Case 3: Diagnostic Testing

Here are the initial lab results:

Based on these results, what are the appropriate next steps?
Transfuse PRBCs
Excellent choice!
Transfusion Goal for Acute variceal UGIB: Hgb > 7 since over transfusing can increase portal pressures and exacerbate bleeding!
Dose Antibiotics
Excellent choice! This patient has a history of cirrhosis and has an UGIB, antibiotics have been shown to reduce the risk of mortality, infections and rebleeding. Ceftriaxone is first line therapy given its good gram negative bacterial coverage.
Initiate Octreotide
Excellent choice! Octreotide is a somatostatin analog which inhibits the release of vasodilator hormones and causes splanchnic vasoconstriction thereby decreasing portal inflow and has been proven to decrease mortality and improve hemostasis in variceal bleeds.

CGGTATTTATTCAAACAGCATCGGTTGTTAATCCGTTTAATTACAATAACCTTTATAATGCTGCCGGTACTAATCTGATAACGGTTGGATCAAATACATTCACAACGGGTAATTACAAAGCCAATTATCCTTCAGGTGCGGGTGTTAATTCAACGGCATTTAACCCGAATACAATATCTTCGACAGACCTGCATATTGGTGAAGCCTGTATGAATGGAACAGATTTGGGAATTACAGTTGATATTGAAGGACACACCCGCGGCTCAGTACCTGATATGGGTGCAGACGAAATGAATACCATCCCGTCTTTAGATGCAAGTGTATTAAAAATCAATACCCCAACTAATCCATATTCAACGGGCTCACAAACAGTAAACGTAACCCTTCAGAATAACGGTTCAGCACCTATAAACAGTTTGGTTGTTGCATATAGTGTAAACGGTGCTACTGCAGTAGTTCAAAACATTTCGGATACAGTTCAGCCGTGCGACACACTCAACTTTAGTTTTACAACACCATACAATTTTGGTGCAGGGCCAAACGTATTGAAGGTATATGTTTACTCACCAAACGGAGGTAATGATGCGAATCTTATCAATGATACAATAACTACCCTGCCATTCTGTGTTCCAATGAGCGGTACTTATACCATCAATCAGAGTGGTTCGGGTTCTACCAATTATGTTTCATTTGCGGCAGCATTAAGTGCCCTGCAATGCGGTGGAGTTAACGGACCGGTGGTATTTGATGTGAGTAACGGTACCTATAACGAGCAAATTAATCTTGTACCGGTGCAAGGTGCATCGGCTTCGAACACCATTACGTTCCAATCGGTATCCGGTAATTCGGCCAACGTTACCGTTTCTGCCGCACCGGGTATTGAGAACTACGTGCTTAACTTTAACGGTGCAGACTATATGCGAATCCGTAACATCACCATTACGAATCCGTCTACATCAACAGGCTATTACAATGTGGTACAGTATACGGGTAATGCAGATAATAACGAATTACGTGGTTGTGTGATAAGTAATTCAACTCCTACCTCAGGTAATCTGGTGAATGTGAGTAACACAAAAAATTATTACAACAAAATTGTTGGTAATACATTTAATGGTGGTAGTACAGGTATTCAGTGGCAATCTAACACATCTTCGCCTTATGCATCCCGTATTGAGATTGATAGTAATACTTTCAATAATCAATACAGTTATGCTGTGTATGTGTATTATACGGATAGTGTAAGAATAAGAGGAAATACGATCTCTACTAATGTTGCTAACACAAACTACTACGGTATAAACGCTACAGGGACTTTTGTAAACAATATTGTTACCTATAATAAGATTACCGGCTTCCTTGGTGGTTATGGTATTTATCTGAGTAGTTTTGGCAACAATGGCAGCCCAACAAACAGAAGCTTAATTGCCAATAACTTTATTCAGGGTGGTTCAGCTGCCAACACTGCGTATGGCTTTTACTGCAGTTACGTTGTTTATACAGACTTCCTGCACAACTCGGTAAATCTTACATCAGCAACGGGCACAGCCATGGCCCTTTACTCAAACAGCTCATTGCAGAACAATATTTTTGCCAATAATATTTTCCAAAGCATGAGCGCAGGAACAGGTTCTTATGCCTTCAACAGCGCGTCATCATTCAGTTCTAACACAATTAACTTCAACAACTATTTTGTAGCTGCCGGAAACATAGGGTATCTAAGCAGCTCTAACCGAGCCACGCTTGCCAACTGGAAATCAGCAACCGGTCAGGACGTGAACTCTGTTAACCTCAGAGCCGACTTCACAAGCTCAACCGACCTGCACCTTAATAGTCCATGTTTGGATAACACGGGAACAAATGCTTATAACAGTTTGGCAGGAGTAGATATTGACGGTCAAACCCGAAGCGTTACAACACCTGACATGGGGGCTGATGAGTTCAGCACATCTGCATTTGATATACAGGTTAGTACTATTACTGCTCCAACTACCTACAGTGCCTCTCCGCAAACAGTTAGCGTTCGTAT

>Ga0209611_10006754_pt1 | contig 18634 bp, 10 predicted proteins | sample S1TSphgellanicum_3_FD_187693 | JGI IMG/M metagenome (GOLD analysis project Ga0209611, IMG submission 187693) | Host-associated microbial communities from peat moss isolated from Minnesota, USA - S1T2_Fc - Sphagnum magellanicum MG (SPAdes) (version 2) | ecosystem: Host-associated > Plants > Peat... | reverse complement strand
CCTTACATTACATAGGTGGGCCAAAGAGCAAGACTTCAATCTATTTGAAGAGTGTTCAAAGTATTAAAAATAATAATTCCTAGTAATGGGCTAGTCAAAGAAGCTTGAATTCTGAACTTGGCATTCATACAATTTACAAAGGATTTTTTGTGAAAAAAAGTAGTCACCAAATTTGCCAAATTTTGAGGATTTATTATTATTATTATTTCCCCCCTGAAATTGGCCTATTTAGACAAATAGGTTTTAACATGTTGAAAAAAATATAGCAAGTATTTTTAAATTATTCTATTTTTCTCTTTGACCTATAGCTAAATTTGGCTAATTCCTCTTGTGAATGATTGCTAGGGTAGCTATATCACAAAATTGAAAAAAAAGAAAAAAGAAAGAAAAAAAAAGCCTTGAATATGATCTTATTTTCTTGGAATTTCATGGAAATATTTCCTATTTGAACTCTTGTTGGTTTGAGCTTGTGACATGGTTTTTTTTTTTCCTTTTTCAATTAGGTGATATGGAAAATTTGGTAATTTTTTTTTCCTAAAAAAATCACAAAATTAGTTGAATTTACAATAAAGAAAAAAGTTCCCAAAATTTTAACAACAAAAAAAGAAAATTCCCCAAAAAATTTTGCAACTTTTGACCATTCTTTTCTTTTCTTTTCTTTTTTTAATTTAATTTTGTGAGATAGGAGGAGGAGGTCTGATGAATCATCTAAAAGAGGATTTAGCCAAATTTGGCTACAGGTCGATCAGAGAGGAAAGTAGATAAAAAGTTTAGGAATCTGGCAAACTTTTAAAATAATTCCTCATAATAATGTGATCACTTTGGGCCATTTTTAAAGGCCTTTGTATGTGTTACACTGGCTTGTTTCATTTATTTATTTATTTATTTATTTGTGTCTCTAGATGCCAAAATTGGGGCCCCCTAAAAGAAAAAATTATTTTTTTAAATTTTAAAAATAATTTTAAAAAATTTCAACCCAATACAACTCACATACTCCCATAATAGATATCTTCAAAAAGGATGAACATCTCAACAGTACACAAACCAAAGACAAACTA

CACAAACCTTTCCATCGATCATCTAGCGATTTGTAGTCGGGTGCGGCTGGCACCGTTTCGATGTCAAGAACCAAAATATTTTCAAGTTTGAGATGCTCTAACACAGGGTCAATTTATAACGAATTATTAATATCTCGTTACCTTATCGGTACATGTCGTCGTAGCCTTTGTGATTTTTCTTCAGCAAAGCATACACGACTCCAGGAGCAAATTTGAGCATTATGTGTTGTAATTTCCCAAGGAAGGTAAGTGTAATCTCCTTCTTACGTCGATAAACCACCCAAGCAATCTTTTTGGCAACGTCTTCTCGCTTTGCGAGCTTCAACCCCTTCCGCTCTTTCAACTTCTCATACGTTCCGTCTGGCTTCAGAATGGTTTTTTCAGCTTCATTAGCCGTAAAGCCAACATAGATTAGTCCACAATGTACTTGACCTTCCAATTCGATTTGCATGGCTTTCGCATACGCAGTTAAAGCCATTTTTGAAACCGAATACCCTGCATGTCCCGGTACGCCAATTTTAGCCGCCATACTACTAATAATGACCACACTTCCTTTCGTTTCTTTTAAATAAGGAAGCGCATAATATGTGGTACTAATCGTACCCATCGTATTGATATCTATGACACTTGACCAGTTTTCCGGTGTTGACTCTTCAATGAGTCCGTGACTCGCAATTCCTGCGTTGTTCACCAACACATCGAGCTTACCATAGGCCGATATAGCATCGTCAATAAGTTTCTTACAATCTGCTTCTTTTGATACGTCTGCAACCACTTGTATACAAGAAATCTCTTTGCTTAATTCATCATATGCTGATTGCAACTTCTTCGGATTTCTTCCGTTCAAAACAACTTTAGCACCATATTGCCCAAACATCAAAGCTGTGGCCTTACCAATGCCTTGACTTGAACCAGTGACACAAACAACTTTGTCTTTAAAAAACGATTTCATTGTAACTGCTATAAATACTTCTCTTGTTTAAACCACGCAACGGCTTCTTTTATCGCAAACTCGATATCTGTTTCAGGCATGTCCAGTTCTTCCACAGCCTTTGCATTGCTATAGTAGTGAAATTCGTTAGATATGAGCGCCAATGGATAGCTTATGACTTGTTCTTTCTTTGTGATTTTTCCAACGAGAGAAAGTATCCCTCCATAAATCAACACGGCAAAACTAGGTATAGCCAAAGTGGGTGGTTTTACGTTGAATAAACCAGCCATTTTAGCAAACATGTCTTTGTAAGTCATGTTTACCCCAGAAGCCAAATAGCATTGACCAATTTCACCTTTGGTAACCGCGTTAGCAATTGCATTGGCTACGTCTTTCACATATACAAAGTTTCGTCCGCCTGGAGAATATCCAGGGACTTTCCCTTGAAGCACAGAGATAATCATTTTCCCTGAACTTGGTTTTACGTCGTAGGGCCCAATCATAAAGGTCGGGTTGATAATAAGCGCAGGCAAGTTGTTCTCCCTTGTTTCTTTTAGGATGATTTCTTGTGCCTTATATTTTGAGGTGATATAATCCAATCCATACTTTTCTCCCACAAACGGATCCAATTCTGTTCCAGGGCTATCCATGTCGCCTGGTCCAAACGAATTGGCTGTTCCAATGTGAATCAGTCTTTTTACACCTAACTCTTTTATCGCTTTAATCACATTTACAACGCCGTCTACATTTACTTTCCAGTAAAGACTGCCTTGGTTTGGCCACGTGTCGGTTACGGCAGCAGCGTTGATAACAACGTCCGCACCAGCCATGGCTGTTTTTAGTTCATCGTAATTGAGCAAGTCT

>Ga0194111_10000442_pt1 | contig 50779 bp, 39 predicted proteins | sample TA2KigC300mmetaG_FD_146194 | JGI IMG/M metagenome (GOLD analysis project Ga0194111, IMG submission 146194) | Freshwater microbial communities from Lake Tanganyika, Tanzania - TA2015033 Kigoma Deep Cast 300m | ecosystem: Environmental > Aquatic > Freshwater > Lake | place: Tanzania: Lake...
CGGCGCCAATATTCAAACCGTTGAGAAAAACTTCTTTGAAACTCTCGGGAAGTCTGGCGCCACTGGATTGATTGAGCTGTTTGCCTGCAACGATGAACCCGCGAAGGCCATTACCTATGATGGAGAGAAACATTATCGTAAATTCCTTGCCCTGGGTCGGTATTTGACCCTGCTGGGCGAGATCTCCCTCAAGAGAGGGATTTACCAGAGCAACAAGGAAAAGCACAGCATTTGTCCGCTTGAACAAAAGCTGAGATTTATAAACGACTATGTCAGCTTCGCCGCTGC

Dose Proton Pump Inhibitor (PPI)
Excellent choice! PPIs neutralize gastric acid and stabilize blood clots.
Dose FFP
This should not be the next step. Trials have not shown a benefit with correcting the INR with either FFP or factor VIIa. Additionally, the INR is not a reliable indicator of coagulopathy in cirrhotic patients. Try again!
Balloon tamponade
This should not be the next step. Balloon tamponade is good for short term hemostasis for temporary stabilization until more definitive treatment. However, rebleeding is common upon deflation and there is also risk of esophageal necrosis or rupture. Try again!
Excellent Choice! Patient has a history of cirrhosis and is now presenting with hematemesis and anemia. Urgent Endoscopy for both diagnostic and therapeutic purposes should be performed as soon as the patient has been adequately resuscitated.
CT Angiography
This isn’t an appropriate next test. While it can reveal an active GI bleed, it is more useful for lower GI bleeding and this patient’s presentation is more concerning for an upper GI bleed. It will also expose the patient to radiation unnecessarily. Try again!
This isn’t an appropriate next test. Although this patient has melena, he is presenting with bright red emesis which is more suggestive of an upper GI source. Try again!

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